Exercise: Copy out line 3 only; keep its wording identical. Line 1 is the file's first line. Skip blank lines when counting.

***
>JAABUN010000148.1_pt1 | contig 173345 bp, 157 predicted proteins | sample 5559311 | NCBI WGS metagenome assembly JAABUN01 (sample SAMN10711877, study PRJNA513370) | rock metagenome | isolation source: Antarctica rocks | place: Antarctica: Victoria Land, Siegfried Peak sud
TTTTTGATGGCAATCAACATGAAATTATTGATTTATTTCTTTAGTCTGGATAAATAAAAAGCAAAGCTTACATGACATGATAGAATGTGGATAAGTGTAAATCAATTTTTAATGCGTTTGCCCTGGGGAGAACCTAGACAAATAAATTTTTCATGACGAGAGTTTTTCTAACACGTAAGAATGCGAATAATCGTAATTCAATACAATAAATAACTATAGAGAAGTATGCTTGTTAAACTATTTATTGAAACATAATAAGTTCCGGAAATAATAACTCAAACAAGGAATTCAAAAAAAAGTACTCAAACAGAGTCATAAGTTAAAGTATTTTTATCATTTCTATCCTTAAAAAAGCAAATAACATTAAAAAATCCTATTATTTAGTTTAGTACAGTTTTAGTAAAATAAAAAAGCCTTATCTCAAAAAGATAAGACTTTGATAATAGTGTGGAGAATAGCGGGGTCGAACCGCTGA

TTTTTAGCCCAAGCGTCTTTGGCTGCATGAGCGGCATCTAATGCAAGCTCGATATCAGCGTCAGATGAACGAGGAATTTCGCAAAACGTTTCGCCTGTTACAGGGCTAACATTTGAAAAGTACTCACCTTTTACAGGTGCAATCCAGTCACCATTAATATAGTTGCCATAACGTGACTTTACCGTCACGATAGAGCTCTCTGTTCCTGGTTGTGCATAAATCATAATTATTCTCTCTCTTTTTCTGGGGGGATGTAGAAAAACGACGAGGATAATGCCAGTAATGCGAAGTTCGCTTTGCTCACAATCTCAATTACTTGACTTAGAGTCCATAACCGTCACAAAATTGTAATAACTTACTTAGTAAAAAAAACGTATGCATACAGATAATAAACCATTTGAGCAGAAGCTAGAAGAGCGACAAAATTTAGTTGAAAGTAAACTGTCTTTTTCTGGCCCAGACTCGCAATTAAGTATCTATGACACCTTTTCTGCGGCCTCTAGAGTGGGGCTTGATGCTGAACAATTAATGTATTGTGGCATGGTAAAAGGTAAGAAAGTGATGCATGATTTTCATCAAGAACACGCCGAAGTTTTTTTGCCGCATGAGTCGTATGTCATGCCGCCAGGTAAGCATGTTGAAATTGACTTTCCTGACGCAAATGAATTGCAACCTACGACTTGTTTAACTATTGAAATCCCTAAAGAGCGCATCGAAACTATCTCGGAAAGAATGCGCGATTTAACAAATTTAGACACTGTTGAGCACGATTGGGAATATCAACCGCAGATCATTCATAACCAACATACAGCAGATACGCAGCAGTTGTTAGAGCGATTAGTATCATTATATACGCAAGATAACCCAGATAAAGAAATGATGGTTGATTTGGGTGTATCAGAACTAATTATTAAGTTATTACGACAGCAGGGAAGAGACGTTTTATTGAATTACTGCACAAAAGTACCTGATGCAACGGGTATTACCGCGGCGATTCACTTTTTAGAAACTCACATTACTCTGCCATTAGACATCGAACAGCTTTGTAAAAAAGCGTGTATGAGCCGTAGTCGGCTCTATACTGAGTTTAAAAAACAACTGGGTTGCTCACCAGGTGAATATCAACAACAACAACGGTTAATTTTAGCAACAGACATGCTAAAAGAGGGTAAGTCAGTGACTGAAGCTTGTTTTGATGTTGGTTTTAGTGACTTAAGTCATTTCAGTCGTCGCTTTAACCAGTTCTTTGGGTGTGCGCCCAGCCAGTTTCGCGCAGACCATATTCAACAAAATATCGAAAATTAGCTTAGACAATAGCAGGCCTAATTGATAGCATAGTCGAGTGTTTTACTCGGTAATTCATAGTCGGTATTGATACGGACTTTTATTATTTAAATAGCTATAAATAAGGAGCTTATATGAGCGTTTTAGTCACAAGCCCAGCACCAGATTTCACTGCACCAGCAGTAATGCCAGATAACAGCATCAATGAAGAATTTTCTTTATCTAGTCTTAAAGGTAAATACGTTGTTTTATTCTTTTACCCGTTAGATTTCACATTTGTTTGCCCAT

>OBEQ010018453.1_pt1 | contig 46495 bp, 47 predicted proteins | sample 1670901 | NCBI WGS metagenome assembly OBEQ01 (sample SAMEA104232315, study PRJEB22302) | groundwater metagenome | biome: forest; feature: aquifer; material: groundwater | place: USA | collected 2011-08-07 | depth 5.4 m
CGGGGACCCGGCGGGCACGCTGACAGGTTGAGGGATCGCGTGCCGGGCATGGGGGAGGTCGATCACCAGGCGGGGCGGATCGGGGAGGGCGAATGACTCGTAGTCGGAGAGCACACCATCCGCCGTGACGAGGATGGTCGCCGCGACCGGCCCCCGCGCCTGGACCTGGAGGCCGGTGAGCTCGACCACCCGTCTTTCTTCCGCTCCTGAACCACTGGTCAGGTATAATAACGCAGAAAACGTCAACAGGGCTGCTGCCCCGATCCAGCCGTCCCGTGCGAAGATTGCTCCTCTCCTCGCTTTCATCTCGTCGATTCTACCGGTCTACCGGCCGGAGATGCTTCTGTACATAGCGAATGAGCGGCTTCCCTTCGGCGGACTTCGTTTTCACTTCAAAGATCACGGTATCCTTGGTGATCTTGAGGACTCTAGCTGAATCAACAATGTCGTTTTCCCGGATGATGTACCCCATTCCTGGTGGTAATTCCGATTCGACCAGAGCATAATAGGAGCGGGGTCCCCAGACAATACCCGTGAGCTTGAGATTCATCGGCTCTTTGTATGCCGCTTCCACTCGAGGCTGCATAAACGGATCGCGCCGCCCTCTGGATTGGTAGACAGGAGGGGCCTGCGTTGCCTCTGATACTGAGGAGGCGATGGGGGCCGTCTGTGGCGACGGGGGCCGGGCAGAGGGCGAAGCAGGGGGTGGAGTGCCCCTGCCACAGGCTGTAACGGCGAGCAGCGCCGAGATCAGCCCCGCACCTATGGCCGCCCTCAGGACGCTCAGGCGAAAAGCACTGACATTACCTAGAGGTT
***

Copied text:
TTTTTAGCCCAAGCGTCTTTGGCTGCATGAGCGGCATCTAATGCAAGCTCGATATCAGCGTCAGATGAACGAGGAATTTCGCAAAACGTTTCGCCTGTTACAGGGCTAACATTTGAAAAGTACTCACCTTTTACAGGTGCAATCCAGTCACCATTAATATAGTTGCCATAACGTGACTTTACCGTCACGATAGAGCTCTCTGTTCCTGGTTGTGCATAAATCATAATTATTCTCTCTCTTTTTCTGGGGGGATGTAGAAAAACGACGAGGATAATGCCAGTAATGCGAAGTTCGCTTTGCTCACAATCTCAATTACTTGACTTAGAGTCCATAACCGTCACAAAATTGTAATAACTTACTTAGTAAAAAAAACGTATGCATACAGATAATAAACCATTTGAGCAGAAGCTAGAAGAGCGACAAAATTTAGTTGAAAGTAAACTGTCTTTTTCTGGCCCAGACTCGCAATTAAGTATCTATGACACCTTTTCTGCGGCCTCTAGAGTGGGGCTTGATGCTGAACAATTAATGTATTGTGGCATGGTAAAAGGTAAGAAAGTGATGCATGATTTTCATCAAGAACACGCCGAAGTTTTTTTGCCGCATGAGTCGTATGTCATGCCGCCAGGTAAGCATGTTGAAATTGACTTTCCTGACGCAAATGAATTGCAACCTACGACTTGTTTAACTATTGAAATCCCTAAAGAGCGCATCGAAACTATCTCGGAAAGAATGCGCGATTTAACAAATTTAGACACTGTTGAGCACGATTGGGAATATCAACCGCAGATCATTCATAACCAACATACAGCAGATACGCAGCAGTTGTTAGAGCGATTAGTATCATTATATACGCAAGATAACCCAGATAAAGAAATGATGGTTGATTTGGGTGTATCAGAACTAATTATTAAGTTATTACGACAGCAGGGAAGAGACGTTTTATTGAATTACTGCACAAAAGTACCTGATGCAACGGGTATTACCGCGGCGATTCACTTTTTAGAAACTCACATTACTCTGCCATTAGACATCGAACAGCTTTGTAAAAAAGCGTGTATGAGCCGTAGTCGGCTCTATACTGAGTTTAAAAAACAACTGGGTTGCTCACCAGGTGAATATCAACAACAACAACGGTTAATTTTAGCAACAGACATGCTAAAAGAGGGTAAGTCAGTGACTGAAGCTTGTTTTGATGTTGGTTTTAGTGACTTAAGTCATTTCAGTCGTCGCTTTAACCAGTTCTTTGGGTGTGCGCCCAGCCAGTTTCGCGCAGACCATATTCAACAAAATATCGAAAATTAGCTTAGACAATAGCAGGCCTAATTGATAGCATAGTCGAGTGTTTTACTCGGTAATTCATAGTCGGTATTGATACGGACTTTTATTATTTAAATAGCTATAAATAAGGAGCTTATATGAGCGTTTTAGTCACAAGCCCAGCACCAGATTTCACTGCACCAGCAGTAATGCCAGATAACAGCATCAATGAAGAATTTTCTTTATCTAGTCTTAAAGGTAAATACGTTGTTTTATTCTTTTACCCGTTAGATTTCACATTTGTTTGCCCAT